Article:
The Bat (1959 film)

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The Bat
Thebat 2poster.jpg
theatrical film poster
Directed by Crane Wilbur
Produced by C. J. Tevlin
Written by Crane Wilbur (screen story & screenplay)
Based on The Circular Staircase (1908 novel) by
Mary Roberts Rinehart and
The Bat (1920 play) by Mary Roberts Rinehart
Avery Hopwood
Starring Vincent Price
Agnes Moorehead
Darla Hood
Music by Louis Forbes
Cinematography Joseph F. Biroc
Edited by William Austin
Production
company
Liberty Pictures
Distributed by Allied Artists
Release date
  • August 9, 1959 (1959-08-09) (US)
Running time
80 minutes
Country United States
Language English

The Bat is an American mystery film from 1959 starring Vincent Price and Agnes Moorehead. It is the fourth film adaptation of the story, which began as a 1908 novel The Circular Staircase by Mary Roberts Rinehart, which she later adapted (with Avery Hopwood) into the 1920 play The Bat.[1][2][3] This film version was adapted by playwright Crane Wilbur, who also directed.[4]

The Bat was distributed in 1959 on a double bill with the British Hammer film The Mummy.[1] Now in the public domain, The Bat is available for online download.[5]

Plot[edit]

Vincent Price and Gavin Gordon in The Bat

Cornelia Van Gorder (Agnes Moorehead) is a mystery author who rents a summer home in a small town from local bank president John Fleming (Harvey Stephens). Over a million dollars in negotiable securities is discovered missing from the bank while Fleming is on a hunting trip with his physician, Dr. Malcolm Wells (Vincent Price). In a cabin in the woods, Fleming confesses to Wells that he stole the securities. He offers to split the money with Wells in return for help faking his own death. When a forest fire breaks out nearby, Wells shoots Fleming and uses the fire to cover up the murder.

Meanwhile, the town is being terrorized by a mysterious murderer known as "the Bat". The Bat is said to be a man with no face who murders women at night by ripping out their throats with steel claws. Van Gorder's maid Lizzie (Lenita Lane) tells her that most of the household servants have quit in fear of the Bat. As they lock up the house, Lizzie sees the Bat's clawed hand reaching through an unlocked door. Van Gorder calls the police, who promise to send officers to investigate. The Bat breaks into the house and releases a bat, which bites Lizzie. Lizzie fears she may have contracted rabies. Van Gorder calls for Dr. Wells to treat the bite.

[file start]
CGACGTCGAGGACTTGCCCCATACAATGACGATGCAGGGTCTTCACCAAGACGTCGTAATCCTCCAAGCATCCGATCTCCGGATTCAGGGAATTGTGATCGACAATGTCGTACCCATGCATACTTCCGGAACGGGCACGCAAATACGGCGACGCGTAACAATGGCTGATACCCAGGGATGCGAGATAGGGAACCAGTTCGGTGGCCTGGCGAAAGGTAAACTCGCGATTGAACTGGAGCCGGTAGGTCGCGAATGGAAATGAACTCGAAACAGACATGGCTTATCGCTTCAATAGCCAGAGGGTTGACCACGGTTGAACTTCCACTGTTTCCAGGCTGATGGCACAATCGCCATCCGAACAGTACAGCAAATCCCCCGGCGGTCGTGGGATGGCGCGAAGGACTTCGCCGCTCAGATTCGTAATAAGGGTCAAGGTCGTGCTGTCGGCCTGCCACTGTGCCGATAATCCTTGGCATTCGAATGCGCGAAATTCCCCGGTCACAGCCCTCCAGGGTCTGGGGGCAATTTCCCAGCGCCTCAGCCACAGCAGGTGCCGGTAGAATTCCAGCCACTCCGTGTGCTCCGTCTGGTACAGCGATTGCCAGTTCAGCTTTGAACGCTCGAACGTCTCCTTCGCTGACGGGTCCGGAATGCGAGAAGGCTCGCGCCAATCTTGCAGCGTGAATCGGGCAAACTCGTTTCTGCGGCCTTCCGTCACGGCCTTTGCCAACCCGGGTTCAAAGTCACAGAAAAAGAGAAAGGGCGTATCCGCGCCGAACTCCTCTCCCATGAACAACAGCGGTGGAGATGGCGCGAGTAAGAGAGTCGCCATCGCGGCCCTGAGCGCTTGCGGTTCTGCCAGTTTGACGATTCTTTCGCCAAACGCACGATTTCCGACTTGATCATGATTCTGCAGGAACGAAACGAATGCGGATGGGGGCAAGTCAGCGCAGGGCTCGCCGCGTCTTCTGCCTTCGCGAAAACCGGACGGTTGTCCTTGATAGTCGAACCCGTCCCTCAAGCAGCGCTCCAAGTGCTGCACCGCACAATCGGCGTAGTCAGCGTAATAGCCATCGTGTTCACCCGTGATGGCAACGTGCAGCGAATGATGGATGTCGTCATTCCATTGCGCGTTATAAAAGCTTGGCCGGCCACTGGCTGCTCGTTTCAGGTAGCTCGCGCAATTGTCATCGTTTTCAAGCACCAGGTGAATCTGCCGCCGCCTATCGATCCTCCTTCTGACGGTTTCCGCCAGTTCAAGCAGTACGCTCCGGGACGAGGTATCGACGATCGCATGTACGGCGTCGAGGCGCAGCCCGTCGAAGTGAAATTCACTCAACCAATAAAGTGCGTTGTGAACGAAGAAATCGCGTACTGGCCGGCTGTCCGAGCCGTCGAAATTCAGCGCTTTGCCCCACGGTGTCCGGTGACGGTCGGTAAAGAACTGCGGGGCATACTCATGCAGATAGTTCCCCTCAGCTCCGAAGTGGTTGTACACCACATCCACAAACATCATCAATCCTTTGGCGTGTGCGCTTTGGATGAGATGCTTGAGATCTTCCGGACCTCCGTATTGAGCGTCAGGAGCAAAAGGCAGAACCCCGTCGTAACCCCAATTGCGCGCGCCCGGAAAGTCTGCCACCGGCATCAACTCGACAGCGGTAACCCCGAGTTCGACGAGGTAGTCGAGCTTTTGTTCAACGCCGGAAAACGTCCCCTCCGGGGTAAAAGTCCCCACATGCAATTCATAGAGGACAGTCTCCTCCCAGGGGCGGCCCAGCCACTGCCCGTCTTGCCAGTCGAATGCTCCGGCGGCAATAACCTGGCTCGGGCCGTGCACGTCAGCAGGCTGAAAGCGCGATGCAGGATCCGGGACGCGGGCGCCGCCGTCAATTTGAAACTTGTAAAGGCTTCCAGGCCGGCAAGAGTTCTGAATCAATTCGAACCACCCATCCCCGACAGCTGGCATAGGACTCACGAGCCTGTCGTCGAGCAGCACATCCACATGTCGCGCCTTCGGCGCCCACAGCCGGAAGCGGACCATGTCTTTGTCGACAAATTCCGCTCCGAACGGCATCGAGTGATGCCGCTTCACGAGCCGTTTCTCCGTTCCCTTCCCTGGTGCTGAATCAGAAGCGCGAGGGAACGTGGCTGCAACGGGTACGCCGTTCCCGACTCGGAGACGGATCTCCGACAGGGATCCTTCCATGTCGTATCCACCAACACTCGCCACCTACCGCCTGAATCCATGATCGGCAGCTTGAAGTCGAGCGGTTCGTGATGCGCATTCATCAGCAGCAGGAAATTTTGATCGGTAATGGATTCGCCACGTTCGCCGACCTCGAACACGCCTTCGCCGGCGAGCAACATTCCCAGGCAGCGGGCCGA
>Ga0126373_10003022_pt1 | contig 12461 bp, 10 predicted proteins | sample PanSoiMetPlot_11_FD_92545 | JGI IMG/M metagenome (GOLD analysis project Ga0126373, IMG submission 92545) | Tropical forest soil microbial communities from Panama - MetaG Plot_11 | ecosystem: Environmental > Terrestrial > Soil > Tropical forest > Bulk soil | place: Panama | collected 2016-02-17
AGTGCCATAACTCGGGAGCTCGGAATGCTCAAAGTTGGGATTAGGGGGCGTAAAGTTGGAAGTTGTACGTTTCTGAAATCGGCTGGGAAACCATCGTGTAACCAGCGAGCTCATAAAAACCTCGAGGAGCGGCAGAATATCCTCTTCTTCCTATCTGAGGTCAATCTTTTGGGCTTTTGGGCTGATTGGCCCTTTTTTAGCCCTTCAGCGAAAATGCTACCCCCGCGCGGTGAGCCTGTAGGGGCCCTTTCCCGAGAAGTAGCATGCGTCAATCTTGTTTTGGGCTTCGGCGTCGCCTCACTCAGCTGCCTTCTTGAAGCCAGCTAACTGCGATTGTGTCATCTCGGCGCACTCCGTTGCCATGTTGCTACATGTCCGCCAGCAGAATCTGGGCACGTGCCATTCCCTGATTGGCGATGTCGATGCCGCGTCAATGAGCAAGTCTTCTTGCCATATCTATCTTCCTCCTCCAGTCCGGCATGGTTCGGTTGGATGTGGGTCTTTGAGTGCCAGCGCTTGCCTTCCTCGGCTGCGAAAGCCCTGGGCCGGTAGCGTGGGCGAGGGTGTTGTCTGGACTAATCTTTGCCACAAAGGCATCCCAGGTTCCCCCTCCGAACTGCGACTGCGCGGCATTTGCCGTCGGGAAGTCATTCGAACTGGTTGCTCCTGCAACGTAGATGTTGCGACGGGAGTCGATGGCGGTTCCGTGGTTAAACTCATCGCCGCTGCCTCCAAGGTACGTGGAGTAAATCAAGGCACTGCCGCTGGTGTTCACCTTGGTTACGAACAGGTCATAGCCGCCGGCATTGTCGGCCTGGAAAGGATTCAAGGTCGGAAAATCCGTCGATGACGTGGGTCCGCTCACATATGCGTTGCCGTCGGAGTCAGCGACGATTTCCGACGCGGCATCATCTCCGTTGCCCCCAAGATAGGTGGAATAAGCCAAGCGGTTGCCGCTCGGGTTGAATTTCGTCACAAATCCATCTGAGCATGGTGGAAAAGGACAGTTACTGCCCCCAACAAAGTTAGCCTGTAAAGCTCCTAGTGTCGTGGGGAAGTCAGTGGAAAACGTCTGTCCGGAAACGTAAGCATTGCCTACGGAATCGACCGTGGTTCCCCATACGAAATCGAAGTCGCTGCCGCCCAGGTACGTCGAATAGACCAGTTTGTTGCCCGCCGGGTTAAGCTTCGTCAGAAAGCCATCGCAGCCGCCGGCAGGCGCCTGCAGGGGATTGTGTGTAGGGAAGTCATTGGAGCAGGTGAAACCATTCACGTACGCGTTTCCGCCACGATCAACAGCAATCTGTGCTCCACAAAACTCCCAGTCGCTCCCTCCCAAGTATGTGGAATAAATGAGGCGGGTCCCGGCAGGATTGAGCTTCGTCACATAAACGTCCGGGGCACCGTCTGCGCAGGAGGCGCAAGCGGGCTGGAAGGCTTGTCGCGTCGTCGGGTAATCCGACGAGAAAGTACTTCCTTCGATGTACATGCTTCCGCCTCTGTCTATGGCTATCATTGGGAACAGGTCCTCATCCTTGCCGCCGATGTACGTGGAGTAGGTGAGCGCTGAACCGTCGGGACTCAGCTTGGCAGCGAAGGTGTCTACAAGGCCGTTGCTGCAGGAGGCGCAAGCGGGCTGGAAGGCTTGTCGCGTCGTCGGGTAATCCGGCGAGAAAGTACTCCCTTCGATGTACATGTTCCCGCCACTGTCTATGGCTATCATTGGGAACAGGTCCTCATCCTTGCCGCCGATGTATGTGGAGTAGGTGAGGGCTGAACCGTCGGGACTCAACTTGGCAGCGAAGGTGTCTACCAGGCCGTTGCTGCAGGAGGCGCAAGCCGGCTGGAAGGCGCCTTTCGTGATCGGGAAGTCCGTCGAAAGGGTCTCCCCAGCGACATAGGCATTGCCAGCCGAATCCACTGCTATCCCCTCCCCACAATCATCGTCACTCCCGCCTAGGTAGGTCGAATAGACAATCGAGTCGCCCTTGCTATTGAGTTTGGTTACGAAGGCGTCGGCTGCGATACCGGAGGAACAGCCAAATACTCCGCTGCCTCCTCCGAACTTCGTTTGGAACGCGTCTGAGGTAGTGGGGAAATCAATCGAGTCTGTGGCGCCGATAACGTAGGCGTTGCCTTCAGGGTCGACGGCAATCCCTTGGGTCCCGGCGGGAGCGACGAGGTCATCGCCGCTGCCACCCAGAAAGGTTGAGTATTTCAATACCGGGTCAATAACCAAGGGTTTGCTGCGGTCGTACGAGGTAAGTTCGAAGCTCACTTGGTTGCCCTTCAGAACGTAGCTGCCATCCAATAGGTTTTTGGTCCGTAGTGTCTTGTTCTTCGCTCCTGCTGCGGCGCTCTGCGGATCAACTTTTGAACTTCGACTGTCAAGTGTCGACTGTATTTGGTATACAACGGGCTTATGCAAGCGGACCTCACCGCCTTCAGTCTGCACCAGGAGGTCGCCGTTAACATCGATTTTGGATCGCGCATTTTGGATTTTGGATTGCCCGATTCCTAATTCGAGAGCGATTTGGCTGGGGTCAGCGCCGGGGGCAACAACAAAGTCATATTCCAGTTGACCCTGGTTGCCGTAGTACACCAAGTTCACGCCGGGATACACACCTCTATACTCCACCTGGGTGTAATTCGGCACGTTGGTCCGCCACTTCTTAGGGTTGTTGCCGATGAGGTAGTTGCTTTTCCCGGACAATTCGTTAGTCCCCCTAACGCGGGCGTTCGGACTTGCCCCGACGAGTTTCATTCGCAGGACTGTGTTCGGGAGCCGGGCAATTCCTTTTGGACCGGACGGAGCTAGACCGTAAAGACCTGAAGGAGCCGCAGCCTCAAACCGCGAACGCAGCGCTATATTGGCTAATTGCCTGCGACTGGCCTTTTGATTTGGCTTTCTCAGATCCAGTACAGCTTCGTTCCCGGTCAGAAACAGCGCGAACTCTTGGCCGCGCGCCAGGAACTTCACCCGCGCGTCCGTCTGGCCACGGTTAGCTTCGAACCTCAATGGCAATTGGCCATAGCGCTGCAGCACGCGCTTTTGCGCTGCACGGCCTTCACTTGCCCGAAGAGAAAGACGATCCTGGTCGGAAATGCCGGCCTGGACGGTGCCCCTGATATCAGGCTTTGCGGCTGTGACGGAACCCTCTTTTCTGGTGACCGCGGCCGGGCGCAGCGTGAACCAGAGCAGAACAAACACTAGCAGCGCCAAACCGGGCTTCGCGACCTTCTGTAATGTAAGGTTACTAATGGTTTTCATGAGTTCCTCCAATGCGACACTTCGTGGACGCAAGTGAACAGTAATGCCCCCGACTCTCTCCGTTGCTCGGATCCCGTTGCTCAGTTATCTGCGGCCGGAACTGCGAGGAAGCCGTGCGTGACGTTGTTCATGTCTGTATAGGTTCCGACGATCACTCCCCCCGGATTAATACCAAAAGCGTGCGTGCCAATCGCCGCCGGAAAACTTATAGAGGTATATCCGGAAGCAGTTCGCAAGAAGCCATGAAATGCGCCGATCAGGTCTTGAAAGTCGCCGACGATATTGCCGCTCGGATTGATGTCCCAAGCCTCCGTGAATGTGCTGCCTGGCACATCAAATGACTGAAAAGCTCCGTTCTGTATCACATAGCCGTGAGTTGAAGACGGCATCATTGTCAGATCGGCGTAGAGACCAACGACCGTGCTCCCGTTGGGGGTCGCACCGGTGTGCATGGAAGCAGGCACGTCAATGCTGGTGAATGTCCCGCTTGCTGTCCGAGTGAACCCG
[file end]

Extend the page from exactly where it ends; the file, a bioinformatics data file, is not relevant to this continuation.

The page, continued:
Wells is in his laboratory, doing experiments on bats. The local chief of detectives, Lieutenant Andy Anderson (Gavin Gordon), is watching through a window. When Wells leaves to answer Van Gorder's call, Anderson breaks into the laboratory and searches it. Wells checks Lizzie's wound and catches the bat that bit her. Anderson arrives shortly after and says an officer will watch the house for the rest of the night.

Van Gorder is visited by Wells, Dale Bailey (Elaine Edwards), and Judy Hollander (Darla Hood). Dale's husband, Victor Bailey (Mike Steele), is a clerk at the bank and a suspect in the theft of the securities; Judy works at the bank and is a witness in his defense. While Anderson is visiting Mark Fleming (John Bryant), the nephew and heir of John Fleming, Van Gorder has Dale call him about blueprints that may show a hiding place in the house. He promises to help her look for them that evening. While Van Gorder, Judy, and Dale are having dinner, Mark sneaks into the house to look for the blueprints on his own. The Bat kills him and takes the blueprints. Anderson and Wells (who is the local coroner) arrive to investigate the murder. Anderson questions the women and Van Gorder's new butler, Warner (John Sutton). Anderson tells the women to lock themselves into their rooms for the rest of the night; he will stay to watch for the Bat.